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Texas Should Not Have Executed Robert Pruett

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Update: Robert Pruett was executed by lethal injection on Thursday.
Robert Pruett is scheduled to be executed by the State of Texas Thursday. He has never had a chance to live outside a prison as an adult. Taking his life is a senseless wrong that shows how badly the justice system fails juveniles.
Mr. Pruett was 15 years old when he last saw the outside world, after being arrested as an accomplice to a murder committed by his own father. Now 38, having been convicted of a murder while incarcerated, he will be put to death. At a time when the Supreme Court has begun to recognize excessive punishments for juveniles as unjust, Mr. Pruett’s case shows how young lives can be destroyed by a justice system that refuses to give second chances.
Mr. Pruett’s father, Sam Pruett, spent much of Mr. Pruett’s early childhood in prison. Mr. Pruett and his three siblings were raised in various trailer parks by his mother, who he has said used drugs heavily and often struggled to feed the children. Wh…

Italian cities against death penalty

Rome's Coliseum
Rome's Coliseum
Tuscany governor says still long way to go from 1786 abolition

Rome, November 30 - Cities around Italy and internationally will be illuminated on Monday as part of the Cities for Life initiative, organised by the Rome-based Community of Sant'Egidio for the International Day of Cities Against the Death Penalty.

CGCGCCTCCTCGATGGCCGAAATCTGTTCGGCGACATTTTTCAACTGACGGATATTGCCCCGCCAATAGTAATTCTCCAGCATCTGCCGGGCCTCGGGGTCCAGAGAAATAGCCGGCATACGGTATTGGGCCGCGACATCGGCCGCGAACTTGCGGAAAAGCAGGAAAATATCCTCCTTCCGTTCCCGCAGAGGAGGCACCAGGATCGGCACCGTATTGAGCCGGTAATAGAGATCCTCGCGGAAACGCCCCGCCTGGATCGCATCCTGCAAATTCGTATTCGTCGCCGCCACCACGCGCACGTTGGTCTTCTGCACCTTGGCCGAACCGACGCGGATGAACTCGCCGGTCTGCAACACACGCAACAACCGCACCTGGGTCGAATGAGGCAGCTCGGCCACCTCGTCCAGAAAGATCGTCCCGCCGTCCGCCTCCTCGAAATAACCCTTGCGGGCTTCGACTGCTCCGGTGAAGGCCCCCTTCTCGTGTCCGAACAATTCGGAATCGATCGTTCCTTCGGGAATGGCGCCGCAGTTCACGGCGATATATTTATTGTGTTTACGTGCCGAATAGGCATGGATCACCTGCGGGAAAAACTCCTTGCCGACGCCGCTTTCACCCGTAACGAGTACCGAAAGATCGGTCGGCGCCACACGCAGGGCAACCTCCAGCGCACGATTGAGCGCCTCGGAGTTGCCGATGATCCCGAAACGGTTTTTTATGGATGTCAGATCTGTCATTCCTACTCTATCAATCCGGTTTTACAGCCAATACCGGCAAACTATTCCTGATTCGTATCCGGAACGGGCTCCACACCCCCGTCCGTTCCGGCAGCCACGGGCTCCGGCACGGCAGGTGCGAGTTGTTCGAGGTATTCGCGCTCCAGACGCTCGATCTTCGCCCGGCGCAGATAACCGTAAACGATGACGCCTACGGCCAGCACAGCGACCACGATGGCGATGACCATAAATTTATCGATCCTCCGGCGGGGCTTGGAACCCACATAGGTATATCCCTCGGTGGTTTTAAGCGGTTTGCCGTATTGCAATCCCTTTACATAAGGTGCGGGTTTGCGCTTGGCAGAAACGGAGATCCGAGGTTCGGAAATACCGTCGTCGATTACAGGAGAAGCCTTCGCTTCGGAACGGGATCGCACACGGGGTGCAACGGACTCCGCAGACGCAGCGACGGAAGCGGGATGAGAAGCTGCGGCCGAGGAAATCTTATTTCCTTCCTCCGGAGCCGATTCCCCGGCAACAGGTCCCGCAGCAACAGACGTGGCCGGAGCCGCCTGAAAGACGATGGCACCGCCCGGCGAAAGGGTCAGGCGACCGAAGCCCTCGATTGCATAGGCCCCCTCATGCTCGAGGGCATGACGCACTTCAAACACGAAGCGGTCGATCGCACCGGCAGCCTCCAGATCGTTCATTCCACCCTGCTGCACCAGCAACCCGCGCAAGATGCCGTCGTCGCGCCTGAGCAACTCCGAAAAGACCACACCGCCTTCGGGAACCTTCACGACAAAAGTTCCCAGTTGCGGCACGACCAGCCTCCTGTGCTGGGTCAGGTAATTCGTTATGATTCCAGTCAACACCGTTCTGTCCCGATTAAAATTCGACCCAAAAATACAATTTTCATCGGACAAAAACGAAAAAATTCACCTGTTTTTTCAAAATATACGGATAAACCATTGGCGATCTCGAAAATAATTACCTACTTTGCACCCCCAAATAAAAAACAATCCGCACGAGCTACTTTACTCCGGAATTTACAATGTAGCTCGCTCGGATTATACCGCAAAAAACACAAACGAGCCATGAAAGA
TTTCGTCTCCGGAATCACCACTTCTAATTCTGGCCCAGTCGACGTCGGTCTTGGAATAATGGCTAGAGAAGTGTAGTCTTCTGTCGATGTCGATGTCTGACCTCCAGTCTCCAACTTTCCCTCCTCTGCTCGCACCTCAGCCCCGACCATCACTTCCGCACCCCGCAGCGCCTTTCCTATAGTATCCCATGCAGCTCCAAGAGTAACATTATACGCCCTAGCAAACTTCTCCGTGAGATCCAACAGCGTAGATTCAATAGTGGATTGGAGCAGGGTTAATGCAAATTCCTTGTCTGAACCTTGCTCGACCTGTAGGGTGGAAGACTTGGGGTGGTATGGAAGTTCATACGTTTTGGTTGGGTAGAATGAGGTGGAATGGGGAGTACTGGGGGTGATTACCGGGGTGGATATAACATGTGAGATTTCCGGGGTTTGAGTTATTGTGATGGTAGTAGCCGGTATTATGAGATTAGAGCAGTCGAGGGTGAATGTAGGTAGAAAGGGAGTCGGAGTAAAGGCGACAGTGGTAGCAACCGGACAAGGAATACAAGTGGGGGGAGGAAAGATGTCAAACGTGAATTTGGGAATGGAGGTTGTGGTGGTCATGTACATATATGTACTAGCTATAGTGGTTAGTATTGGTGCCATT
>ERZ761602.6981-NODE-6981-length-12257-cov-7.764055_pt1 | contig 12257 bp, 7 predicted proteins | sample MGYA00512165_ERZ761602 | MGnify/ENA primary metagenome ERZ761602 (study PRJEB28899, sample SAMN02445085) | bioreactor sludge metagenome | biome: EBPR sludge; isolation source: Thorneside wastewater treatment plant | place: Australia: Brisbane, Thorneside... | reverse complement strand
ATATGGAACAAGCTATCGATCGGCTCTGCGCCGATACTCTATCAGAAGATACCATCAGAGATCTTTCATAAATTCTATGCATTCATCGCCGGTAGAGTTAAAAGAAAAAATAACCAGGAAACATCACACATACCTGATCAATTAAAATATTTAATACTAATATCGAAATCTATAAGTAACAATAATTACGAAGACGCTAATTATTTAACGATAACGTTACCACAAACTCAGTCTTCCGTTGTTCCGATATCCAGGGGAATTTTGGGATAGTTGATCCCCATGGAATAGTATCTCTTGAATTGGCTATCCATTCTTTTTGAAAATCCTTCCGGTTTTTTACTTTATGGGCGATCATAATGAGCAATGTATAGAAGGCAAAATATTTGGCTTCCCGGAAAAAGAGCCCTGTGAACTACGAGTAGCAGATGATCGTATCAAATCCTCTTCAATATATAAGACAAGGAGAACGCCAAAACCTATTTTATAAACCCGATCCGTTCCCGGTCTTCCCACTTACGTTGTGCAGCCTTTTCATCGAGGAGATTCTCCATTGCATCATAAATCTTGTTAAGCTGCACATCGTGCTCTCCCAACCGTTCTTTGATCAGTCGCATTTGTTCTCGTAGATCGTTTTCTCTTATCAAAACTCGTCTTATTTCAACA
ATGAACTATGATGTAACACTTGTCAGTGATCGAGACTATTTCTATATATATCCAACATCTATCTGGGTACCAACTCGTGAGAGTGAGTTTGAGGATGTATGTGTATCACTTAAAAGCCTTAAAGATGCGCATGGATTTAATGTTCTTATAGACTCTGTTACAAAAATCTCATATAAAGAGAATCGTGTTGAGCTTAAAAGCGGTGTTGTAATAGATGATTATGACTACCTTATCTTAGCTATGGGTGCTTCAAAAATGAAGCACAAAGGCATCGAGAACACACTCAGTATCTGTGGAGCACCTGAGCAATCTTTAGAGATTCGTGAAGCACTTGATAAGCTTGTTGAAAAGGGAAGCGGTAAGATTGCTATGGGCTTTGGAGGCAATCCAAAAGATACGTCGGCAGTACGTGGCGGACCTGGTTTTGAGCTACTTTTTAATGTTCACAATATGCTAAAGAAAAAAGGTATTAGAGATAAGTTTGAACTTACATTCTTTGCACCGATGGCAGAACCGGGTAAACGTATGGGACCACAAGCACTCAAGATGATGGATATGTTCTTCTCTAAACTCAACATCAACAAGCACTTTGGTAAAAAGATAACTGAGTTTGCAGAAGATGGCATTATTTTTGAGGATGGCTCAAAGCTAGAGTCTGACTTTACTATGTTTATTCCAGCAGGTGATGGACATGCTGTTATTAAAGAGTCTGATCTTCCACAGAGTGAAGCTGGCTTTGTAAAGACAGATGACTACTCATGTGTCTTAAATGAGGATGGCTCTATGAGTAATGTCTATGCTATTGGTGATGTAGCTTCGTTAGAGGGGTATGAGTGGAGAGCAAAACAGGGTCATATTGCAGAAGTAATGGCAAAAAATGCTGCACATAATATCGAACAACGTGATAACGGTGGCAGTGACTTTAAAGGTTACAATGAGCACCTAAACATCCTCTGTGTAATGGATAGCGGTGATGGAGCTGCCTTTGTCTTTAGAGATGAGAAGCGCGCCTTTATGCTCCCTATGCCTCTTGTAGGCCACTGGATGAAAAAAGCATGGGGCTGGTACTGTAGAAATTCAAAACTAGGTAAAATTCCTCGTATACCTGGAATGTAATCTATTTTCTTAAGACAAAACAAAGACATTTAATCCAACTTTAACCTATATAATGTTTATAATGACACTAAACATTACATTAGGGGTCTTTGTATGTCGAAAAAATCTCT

The initiative has been observed every November 30 since 2002 to mark the anniversary of the first abolition of the death penalty on the part of a state, that of the Grand Duchy of Tuscany on November 30, 1786.

"Cesare Beccaria said in 1764 that the death penalty hasn't made us better. It isn't a solution, rather, it represents the failure of a community," said Ettore Rosato, MP and head of the Democratic Party (PD) in the Lower House, on his Facebook page, adding that Italy was the 1st to propose an international moratorium on the death penalty at the UN General Assembly in 1994, which was approved in 2007.

"Capital punishment is still legal in 94 countries in the world, but only practiced in 40," Rosato wrote.

"The side of countries renouncing (the death penalty) is growing day by day, thanks to the contribution of many associations and NGOs for human rights, and Italy is by their side".

In Tuscany, Governor Enrico Rossi presided over the yearly solemn session of the regional assembly marking the anniversary of the 1786 abolition of the death penalty by the Grand Duke of Tuscany.

"In the declaration of human rights there is the right to life but there's not an explicit ban on the death penalty," Rossi said.

"That means we still have a long way to go ahead of us if we consider that there are still states that commit veritable massacres every year".

Source: ANSA, November 30, 2015

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